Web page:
Alright, I admit it: culture shock was not as small a problem as I thought it would be.
If you’re planning on studying abroad, you’ve likely already heard about culture shock and how you need to anticipate all these stages and feelings…Yeah, let’s be honest: that stuff is boring when you’re counting down the days to your flight.
So please know I’m serious when I tell you that culture shock is real and there is no easy solution.
Having previously visited Paris, I thought I was ready. I already knew I loved the city! But as I realized I was walking the wrong direction to get to a meeting, I did not love the city. Not at all. I eventually got to my destination (very, very late), but my frustrations lingered. Why was one side of the street going up in number while the other side went down? Why do they put the street signs on the buildings? Those frustrations continued when I got on a bus going the wrong direction, and again as I tried to locate granola bars at Monoprix (it’s kind of like Target).
Days later in a grocery store, I opened a refrigerator to pick out a prepackaged salad. I held the door open for the person behind me, and he closed it. I don’t know why, but that just put me over the edge. I paid for my salad as quickly as I could and hurried outside where it was less crowded, where I could breathe. I had so many questions, and the lack of answers made me feel angry, sad, and lost.
All day long, for my entire first week, I was surprised constantly by all these little nuances of French behavior that I didn’t understand. It felt like even when I tried my very best to adjust to the new norms, people still spotted me and knew I was faking it. Faking it really, really hard. That kind of stress and effort is exhausting, and the stress finally built up to a point that I couldn’t contain it.
I was eating dinner with some other Temple students the night of the refrigerator incident when out of nowhere I just started to cry, in the middle of the gardens, while eating a bag of cheeseburger flavored potato chips and drinking from a massive bottle of water.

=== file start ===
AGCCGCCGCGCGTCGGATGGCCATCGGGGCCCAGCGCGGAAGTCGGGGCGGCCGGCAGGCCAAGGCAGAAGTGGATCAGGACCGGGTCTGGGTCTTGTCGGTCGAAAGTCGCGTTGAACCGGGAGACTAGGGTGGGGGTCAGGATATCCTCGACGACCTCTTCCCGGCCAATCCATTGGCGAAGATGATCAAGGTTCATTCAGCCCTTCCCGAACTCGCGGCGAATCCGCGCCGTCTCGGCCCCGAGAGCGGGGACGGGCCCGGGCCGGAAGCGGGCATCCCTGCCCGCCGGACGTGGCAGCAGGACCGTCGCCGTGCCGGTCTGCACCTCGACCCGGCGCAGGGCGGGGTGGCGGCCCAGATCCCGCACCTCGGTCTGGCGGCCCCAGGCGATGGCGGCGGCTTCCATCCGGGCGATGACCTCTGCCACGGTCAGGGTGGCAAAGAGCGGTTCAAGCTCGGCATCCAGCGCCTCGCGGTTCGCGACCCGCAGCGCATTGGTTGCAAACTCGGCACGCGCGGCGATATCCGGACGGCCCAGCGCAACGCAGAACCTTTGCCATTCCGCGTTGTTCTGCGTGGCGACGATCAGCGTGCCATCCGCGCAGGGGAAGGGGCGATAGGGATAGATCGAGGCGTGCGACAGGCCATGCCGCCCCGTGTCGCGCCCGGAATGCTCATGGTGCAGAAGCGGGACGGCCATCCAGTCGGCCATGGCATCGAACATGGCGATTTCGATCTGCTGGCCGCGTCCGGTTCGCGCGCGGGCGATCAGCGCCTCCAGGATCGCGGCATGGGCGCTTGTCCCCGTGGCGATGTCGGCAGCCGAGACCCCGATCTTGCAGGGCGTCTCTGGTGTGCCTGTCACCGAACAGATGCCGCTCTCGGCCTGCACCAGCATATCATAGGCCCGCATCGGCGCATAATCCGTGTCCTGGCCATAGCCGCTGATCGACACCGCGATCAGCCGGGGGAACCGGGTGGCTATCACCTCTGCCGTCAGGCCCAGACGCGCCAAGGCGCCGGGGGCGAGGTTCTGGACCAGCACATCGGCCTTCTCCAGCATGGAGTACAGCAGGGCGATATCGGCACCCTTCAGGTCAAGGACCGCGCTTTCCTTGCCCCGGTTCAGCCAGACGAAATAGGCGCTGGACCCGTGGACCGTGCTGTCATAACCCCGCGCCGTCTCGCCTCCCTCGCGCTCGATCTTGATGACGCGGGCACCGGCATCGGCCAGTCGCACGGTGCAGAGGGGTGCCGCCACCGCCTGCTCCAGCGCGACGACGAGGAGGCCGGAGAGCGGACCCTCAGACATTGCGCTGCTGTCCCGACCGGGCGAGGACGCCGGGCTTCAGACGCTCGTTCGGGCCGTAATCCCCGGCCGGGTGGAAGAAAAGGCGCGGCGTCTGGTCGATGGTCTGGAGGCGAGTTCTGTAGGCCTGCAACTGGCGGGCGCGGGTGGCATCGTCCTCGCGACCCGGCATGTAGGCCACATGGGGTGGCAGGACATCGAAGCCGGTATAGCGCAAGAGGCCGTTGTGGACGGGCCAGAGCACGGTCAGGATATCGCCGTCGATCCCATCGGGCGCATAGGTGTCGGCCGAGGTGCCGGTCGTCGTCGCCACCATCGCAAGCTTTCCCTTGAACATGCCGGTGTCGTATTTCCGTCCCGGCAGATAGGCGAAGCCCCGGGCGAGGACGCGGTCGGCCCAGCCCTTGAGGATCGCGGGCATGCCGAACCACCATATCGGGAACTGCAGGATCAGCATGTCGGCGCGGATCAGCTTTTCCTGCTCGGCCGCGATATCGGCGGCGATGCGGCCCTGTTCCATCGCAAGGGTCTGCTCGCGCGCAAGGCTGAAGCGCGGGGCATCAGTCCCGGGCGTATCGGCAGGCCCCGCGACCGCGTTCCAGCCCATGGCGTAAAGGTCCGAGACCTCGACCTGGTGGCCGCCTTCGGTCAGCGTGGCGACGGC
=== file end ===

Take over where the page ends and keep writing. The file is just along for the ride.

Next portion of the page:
It was crazy: that morning I had visited Monet’s garden, one of my absolute must-do’s for the trip. But as the little frustrations had stacked up, my day had gone from euphoric happiness to uncontrollable sadness. I didn’t know what to do. Finally, I admitted to feeling culture shock, the phenomenon I had neglected to actually prepare for because it wasn’t the most fun or exciting.
Thank goodness I was surrounded by other students who felt the same way and were willing to talk about it. I’ve since realized that because Paris is so full of weary travelers and confused international explorers, I have no reason to be so obsessed with fitting in. Of course I haven’t mastered every little nuance of French behavior; even if I moved here permanently, I likely never would. But the more time I spend here, the more I will learn. Each time I go walking in the city, Paris unfolds like a map in my brain. That’s a really rewarding and incredible feeling.
The phrase is so common that people often leave it unfinished: “When in Rome…Do as the Romans do.” Well when in Paris, I’m learning, sometimes the best you can do is essayer: to try (not to be confused with essuyer, to wipe).
Now that my class has started I’m forming a routine and starting to really settle in. I’m moving forward with positivity and curiosity, and I think that’s all anyone can ask of me. Other than, maybe, keeping the refrigerator closed.
Until next time!